March 17, Saint Patrick’s Day, is a day of fun, Irish heritage celebrated with parades, some green drinks (for the newly 21 year olds’) Irish Whiskey, singing old folk songs, men playing the bag pipes and most importantly some delicious Irish food.
Irish food is very hearty and full of flavor. It not only incorporates meat, potatoes and vegetables, but it also incorporates a delicious dense bread-Irish Soda Bread. This is s very quick bread to make and is a terrific party pleaser. You may serve this with some hearty beef or lamb stew or served with some smoked salmon, fresh dill and chive butter as an appetizer to go with your favorite beverage.
This is a very popular bread, even though being an Irish traditional food has only been around since 1840, when bicarbonate of soda was first introduced there. At first, the essential ingredients were a very basic recipe of flour, bicarbonate of soda, sour milk and salt. Now there are many variations incorporating ingredients like dried fruits, caraway seeds and other seeds. I personally enjoy this bread by adding some of the natural sweetness from an equal mix of dried cranberries and dried raisins. A little sweetness goes well with the saltiness of the smoked salmon. But you may omit the dried fruit (Any kind will work) if you choose so.
Soda bread is shaped in different shapes based on the region of Ireland in which it is being prepared. In the Southern regions it is shaped and baked as a round loaf with a cross marked on top. The cruciform shape cut on top of the loaf had a religious symbolic note of crossing and the breaking of the bread and giving thanks. But the deeply cut top with a cross on the top is actually there to let the bread stretch and expand as it rises in the oven. And if you want to serve a rustic style meal, it makes it easier to break the bread. In the North regions of the country, the soda bread is flattened into a round disc and divided into four equal triangular shapes; each triangle is then cooked on a flat griddle. This method of cooking the soda bread is very quick. The acid in the buttermilk reacts with the base of the baking soda to provide the bread’s leavening, therefore no yeast is needed, and no waiting for the dough to rise!
Most breads require a lot of muscle power and time. Although this delicious loaf is very kind to your arms and to your timeline. Since you are not using yeast, there is no waiting for the dough to rise, allowing you enough time to serve freshly baked, warm bread to your family and guests. Breads made with yeast require more kneading work, allowing time for the dough to rise, punching the dough back down, kneading and waiting for it to rise again-gee, I’m exhausted from just writing about the steps let alone actually preparing it! The dried fruits give it that small sweetness that everyone enjoys and it actually balanced out the smokiness and saltiness of the salmon. If you happen to have any leftover bread, you can serve it the next morning with your eggs, yum!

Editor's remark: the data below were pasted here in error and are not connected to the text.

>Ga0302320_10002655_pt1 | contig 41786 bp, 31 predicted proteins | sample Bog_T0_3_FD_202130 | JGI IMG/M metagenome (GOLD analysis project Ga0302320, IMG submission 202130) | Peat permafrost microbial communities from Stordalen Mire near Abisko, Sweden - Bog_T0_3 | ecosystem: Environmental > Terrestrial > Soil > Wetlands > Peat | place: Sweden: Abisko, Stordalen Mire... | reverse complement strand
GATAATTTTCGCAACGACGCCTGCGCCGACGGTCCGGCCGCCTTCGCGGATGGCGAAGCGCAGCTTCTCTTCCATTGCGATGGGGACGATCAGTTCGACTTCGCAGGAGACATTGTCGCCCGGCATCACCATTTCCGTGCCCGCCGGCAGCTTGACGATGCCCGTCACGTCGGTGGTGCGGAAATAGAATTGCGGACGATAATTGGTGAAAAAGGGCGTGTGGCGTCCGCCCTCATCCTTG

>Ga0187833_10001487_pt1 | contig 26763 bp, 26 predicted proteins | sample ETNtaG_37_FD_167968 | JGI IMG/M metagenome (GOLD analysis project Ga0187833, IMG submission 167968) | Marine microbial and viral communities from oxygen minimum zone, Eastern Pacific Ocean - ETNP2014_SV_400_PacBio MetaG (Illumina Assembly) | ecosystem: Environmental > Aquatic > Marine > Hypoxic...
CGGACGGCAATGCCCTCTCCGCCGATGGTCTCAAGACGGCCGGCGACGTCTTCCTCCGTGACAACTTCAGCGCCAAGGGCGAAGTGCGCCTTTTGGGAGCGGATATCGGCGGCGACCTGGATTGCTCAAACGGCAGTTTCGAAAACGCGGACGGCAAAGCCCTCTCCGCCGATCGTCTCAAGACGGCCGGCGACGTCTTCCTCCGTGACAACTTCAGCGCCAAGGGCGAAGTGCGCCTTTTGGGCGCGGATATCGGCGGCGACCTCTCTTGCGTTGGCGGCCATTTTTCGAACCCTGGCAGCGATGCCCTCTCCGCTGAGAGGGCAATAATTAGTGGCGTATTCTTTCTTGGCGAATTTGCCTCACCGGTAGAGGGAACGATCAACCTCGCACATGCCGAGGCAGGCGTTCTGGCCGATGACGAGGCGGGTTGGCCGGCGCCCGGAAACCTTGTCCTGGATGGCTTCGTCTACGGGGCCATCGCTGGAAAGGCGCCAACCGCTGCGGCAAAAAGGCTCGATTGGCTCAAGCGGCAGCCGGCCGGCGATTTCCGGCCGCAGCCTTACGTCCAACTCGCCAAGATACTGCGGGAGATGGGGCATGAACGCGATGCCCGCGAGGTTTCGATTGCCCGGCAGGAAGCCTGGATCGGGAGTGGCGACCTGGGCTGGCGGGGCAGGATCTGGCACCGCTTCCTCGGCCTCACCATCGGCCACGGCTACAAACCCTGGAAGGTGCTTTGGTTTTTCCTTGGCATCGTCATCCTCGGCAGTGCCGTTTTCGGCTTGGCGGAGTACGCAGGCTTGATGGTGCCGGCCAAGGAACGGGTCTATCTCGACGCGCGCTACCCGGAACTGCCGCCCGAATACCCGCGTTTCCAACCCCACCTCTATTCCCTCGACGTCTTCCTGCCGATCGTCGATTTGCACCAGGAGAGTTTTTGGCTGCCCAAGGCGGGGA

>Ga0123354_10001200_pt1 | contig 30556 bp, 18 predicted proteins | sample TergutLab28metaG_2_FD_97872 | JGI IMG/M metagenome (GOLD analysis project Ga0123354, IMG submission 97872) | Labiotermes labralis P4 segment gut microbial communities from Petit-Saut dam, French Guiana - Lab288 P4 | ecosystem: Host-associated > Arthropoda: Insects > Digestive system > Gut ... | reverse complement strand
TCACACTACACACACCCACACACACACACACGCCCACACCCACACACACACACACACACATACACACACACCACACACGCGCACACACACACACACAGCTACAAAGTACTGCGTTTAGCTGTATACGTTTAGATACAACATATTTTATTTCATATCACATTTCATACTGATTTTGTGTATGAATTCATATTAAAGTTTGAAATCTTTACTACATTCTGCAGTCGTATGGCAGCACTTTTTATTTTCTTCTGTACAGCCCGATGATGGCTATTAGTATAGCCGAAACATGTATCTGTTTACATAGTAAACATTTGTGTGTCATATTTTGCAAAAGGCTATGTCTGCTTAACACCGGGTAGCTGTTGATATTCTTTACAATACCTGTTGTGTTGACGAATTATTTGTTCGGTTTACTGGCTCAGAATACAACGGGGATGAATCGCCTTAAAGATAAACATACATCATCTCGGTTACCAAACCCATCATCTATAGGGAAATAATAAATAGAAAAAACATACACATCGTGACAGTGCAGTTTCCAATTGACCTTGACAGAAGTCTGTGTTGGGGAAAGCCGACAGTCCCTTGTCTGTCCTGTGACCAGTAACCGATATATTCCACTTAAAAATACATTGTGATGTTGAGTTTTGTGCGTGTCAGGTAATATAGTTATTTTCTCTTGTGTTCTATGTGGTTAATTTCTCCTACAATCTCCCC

But Saint Patrick’s Day is not the only day to prepare this tasty bread. You can and should make this as often as you can because, well, you know exactly what ingredients are in your bread and it’ll always be fresh bread. Besides the wholesomeness of this bread, your kitchen will smell amazing! There is no better scent than that of something baking in the oven, perfuming your entire home. If you are pressed for time, you can always make several loafs and freeze them for your next meal. Just allow them to defrost overnight in your refrigerator.
So, have a Happy Saint Patrick’s Day, watch the parade, eat some delicious food and Irish Soda Bread, drink responsibly and as always, Enjoy!
Irish Soda Bread with Raisins
4 cups all-purpose flour, plus extra for raisins
4 tablespoons sugar
1 teaspoon baking soda
1 1/2 teaspoons kosher salt
4 tablespoons (1/2 stick) cold unsalted butter, cut into 1/2-inch dice
1 3/4 cups cold buttermilk, shaken
1 extra-large egg, lightly beaten
1 grated orange zest from 1 orange
1/2 cup dried cranberries
1/2 cup dried raisins
Preheat the oven to 375 degrees. Line a sheet pan with parchment paper.
Place the dried raisins and cranberries into a small bowl of warm water to soften them for about 10 minutes. Drain and set aside.
Combine the flour, sugar, baking soda, and salt in the bowl of an electric mixer fitted with the paddle attachment. Add the butter and mix on low speed until the butter is mixed into the flour.
With a fork, lightly beat the buttermilk, egg, and orange zest together in a measuring cup. With the mixer on low speed, slowly add the buttermilk mixture to the flour mixture. Combine the raisins and cranberries with 1 tablespoon of flour and mix into the dough. It will be very wet. This helps prevent the raisins to not sink to the bottom.
Dump the dough onto a well-floured board and knead it a few times into a round loaf. Place the loaf on the prepared sheet pan and lightly cut an X into the top of the bread with a serrated knife.Coating your knife with some flour helps the knife not to stick to the dough. Bake for 45 to 55 minutes, or until a cake tester comes out clean. When you tap the loaf, it will have a hollow sound.
Cool on a baking rack. Serve warm or at room temperature.
- For the Crostini:
- 1⁄2 cup butter , softened (1 stick)
- 1 tablespoon chopped chives
- 8 ounces smoked salmon, thinly sliced
- Fresh Dill, for garnish
Mix the softened butter with the chives. Slice the soda bread into slices and toast either in the broiler or in a toaster. Top each slice with the butter and top with the smoked salmon. Cut the slices into half or thirds. Garnish each piece with some fresh dill.